We serve neighbors living on the Northside.

The pantry serves about 1,800 households annually; some, such as seniors on fixed incomes, rely on the pantry throughout the year. Others count on it to just get through a month or two during hard times. To qualify for assistance, a person must show proof of a home address in one of three zip codes: 15212, 15214 or 15233.

1,845 households made up of 9,956 people were served by the Northside Food Pantry in 2012.

1,845 households made up of 9,956 people were served by the Northside Food Pantry in 2012.

About 27 percent of clients served in 2012 were under the age of 18.

About 27 percent of clients served in 2012 were under the age of 18.

About 19 percent of clients served in 2012 were over the age of 60.

About 19 percent of clients served in 2012 were over the age of 60.

40 percent of clients served in 2012 were between the ages of 35 and 59.

40 percent of clients served in 2012 were between the ages of 35 and 59.

45 percent of clients served in 2012 were legally disabled.

45 percent of clients served in 2012 were legally disabled.

The help helps.

As of August 2013, 1,406 households have been served by the pantry. Three visitors to the pantry and one of its volunteers share how the pantry helps our neighbors in need. 

Stretching a fixed income. Ronald Best is 71 years old. A retired custodian, he lives in senior housing in the Central Northside. He receives $896 a month from Social Security. After rent and utilities, he has about $300 leftover each month for food and transportation. He counts on the pantry to help him stretch his budget. "It helps me save on my shopping," he says. He's careful about what he selects at the pantry; he says he doesn't want to waste anything. He looks for the 1-percent milk, eggs, fruit and low-salt canned goods. And the mac-and-cheese, if they have it.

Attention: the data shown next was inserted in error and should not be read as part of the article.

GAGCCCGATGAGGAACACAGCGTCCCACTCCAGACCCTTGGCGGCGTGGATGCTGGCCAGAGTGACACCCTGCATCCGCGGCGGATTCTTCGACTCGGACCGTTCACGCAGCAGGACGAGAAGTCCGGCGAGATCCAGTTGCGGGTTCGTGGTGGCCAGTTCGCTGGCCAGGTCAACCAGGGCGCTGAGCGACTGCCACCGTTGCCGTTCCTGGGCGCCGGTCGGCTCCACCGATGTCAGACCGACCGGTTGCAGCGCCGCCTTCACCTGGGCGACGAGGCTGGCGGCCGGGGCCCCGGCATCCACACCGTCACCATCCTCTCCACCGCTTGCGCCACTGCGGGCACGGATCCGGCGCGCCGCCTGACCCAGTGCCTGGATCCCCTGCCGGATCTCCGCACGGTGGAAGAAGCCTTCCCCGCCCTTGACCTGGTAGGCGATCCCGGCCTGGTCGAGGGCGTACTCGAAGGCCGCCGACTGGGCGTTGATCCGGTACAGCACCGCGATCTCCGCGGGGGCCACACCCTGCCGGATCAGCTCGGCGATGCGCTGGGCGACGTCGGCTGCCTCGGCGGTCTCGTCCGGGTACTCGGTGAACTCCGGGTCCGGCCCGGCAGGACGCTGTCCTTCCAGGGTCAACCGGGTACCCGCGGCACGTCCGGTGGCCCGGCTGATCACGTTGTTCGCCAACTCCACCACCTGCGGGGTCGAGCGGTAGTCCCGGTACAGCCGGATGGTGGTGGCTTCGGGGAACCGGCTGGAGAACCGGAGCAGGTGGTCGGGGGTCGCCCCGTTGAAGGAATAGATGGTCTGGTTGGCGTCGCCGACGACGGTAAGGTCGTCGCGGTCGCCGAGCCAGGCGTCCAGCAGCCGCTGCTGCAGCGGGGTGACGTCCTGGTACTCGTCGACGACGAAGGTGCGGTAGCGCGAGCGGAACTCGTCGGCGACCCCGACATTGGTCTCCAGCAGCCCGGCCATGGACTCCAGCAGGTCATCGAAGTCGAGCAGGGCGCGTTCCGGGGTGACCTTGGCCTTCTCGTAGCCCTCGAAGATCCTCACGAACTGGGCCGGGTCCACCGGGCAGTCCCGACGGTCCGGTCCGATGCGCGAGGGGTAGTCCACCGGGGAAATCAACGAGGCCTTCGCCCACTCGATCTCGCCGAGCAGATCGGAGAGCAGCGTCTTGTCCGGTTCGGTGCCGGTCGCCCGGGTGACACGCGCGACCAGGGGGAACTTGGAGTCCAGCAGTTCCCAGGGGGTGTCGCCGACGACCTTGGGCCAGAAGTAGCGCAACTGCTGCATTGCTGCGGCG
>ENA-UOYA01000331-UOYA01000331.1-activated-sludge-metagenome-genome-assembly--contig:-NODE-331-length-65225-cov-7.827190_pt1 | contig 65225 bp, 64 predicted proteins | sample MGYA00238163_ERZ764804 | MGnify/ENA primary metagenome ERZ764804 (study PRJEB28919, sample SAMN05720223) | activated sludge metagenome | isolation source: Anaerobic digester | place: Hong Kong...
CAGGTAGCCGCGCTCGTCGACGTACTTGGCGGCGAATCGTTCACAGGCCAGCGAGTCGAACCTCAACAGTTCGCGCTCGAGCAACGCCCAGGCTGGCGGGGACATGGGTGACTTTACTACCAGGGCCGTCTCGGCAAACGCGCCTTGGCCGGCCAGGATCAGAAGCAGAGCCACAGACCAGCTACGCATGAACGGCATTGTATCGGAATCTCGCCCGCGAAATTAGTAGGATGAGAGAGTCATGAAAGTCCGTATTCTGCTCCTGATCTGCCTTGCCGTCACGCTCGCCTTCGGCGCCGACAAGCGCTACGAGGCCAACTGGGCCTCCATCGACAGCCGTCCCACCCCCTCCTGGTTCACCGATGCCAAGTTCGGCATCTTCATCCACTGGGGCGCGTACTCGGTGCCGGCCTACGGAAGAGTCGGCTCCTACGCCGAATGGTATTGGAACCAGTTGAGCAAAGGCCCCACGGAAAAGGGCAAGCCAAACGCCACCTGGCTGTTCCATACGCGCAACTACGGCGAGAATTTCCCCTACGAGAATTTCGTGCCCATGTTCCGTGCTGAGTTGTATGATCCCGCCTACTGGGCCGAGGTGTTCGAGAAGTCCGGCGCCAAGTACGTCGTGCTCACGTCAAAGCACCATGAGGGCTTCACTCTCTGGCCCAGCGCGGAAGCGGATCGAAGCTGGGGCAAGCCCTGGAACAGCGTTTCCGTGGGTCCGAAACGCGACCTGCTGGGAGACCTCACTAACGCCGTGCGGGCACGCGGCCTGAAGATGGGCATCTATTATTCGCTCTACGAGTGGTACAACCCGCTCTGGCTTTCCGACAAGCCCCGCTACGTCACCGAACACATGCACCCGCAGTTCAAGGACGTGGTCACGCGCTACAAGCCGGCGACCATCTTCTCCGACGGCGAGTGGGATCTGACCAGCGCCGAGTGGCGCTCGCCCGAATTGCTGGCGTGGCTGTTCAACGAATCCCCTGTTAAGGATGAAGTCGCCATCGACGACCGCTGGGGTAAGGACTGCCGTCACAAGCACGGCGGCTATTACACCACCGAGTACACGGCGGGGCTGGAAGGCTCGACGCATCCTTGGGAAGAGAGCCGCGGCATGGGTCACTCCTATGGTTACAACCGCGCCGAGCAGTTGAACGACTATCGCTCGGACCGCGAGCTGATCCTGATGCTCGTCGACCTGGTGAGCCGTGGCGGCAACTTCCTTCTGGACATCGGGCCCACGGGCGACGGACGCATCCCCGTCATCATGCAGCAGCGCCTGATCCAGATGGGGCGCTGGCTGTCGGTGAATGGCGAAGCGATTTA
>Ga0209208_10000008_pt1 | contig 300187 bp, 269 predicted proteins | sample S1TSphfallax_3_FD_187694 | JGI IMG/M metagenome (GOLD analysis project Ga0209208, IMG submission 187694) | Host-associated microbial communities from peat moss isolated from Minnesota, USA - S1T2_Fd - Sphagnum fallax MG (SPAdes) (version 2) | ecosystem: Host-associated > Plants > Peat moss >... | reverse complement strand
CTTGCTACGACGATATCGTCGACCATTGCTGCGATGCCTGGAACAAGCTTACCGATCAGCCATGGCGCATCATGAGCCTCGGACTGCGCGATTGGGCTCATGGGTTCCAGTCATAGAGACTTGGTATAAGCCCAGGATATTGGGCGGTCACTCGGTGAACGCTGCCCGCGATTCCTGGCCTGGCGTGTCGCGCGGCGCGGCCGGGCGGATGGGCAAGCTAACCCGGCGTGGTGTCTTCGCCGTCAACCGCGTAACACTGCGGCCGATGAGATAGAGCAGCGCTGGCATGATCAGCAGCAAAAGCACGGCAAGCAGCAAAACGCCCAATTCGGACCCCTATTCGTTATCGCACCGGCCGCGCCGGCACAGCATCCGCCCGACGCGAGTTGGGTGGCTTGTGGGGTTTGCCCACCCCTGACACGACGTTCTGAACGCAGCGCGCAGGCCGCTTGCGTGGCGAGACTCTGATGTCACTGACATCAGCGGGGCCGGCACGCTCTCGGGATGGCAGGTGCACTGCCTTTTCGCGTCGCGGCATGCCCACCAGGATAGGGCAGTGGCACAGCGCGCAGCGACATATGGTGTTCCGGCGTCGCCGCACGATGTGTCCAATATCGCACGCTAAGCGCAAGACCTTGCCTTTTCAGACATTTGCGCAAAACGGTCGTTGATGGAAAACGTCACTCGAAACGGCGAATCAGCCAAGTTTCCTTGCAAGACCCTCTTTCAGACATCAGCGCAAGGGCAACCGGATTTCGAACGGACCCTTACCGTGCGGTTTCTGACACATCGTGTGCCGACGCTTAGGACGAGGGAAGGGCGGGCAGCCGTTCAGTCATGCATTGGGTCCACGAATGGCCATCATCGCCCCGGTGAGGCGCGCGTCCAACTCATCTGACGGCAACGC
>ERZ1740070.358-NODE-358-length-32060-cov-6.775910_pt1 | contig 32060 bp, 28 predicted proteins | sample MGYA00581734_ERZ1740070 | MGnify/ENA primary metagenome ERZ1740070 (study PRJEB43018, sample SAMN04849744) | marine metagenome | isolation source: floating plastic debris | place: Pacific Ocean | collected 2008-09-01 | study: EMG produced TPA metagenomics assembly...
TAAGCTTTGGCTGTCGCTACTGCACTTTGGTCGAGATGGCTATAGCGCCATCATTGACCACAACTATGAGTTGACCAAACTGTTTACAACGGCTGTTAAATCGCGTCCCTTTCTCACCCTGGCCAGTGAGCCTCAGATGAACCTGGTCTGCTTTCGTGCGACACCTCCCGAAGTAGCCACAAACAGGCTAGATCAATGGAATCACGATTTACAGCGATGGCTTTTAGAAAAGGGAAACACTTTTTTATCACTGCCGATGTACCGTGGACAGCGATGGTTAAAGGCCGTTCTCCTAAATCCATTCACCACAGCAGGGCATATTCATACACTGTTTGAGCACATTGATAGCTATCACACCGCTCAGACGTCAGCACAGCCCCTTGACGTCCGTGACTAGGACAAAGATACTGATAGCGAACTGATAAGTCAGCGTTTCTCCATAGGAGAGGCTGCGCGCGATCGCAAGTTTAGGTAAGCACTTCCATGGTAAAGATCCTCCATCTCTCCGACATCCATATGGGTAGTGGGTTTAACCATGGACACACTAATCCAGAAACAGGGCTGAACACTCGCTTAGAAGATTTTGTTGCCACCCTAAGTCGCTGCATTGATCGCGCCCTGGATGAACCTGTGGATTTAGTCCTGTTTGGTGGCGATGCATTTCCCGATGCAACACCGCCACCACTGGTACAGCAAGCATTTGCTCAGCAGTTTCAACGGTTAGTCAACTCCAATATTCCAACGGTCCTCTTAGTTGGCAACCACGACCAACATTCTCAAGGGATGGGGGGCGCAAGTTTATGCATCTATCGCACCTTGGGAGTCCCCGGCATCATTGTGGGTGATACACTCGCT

Stretching a fixed income. Ronald Best is 71 years old. A retired custodian, he lives in senior housing in the Central Northside. He receives $896 a month from Social Security. After rent and utilities, he has about $300 leftover each month for food and transportation. He counts on the pantry to help him stretch his budget. "It helps me save on my shopping," he says. He's careful about what he selects at the pantry; he says he doesn't want to waste anything. He looks for the 1-percent milk, eggs, fruit and low-salt canned goods. And the mac-and-cheese, if they have it.

After unemployment runs out. Delari Somerville, 54, worked for Appliance Warehouse on the South Side for 14 years—she cleaned the appliances, stoves, microwaves, for $10 an hour. Eight months ago, she was laid off. "I just came in one day and my time card was gone," she says, adding that they called the workers into the office one by one to deliver the news. She began visiting the pantry only recently, after her unemployment ran out.

After unemployment runs out. Delari Somerville, 54, worked for Appliance Warehouse on the South Side for 14 years—she cleaned the appliances, stoves, microwaves, for $10 an hour. Eight months ago, she was laid off. "I just came in one day and my time card was gone," she says, adding that they called the workers into the office one by one to deliver the news. She began visiting the pantry only recently, after her unemployment ran out.

Roberta Edmon tells the Pittsburgh Foundation about her dietary challenges and how she came to need the help offered by the pantry.

Pantry volunteer Jana Thompson shares stories with the Pittsburgh Foundation about who the pantry helps.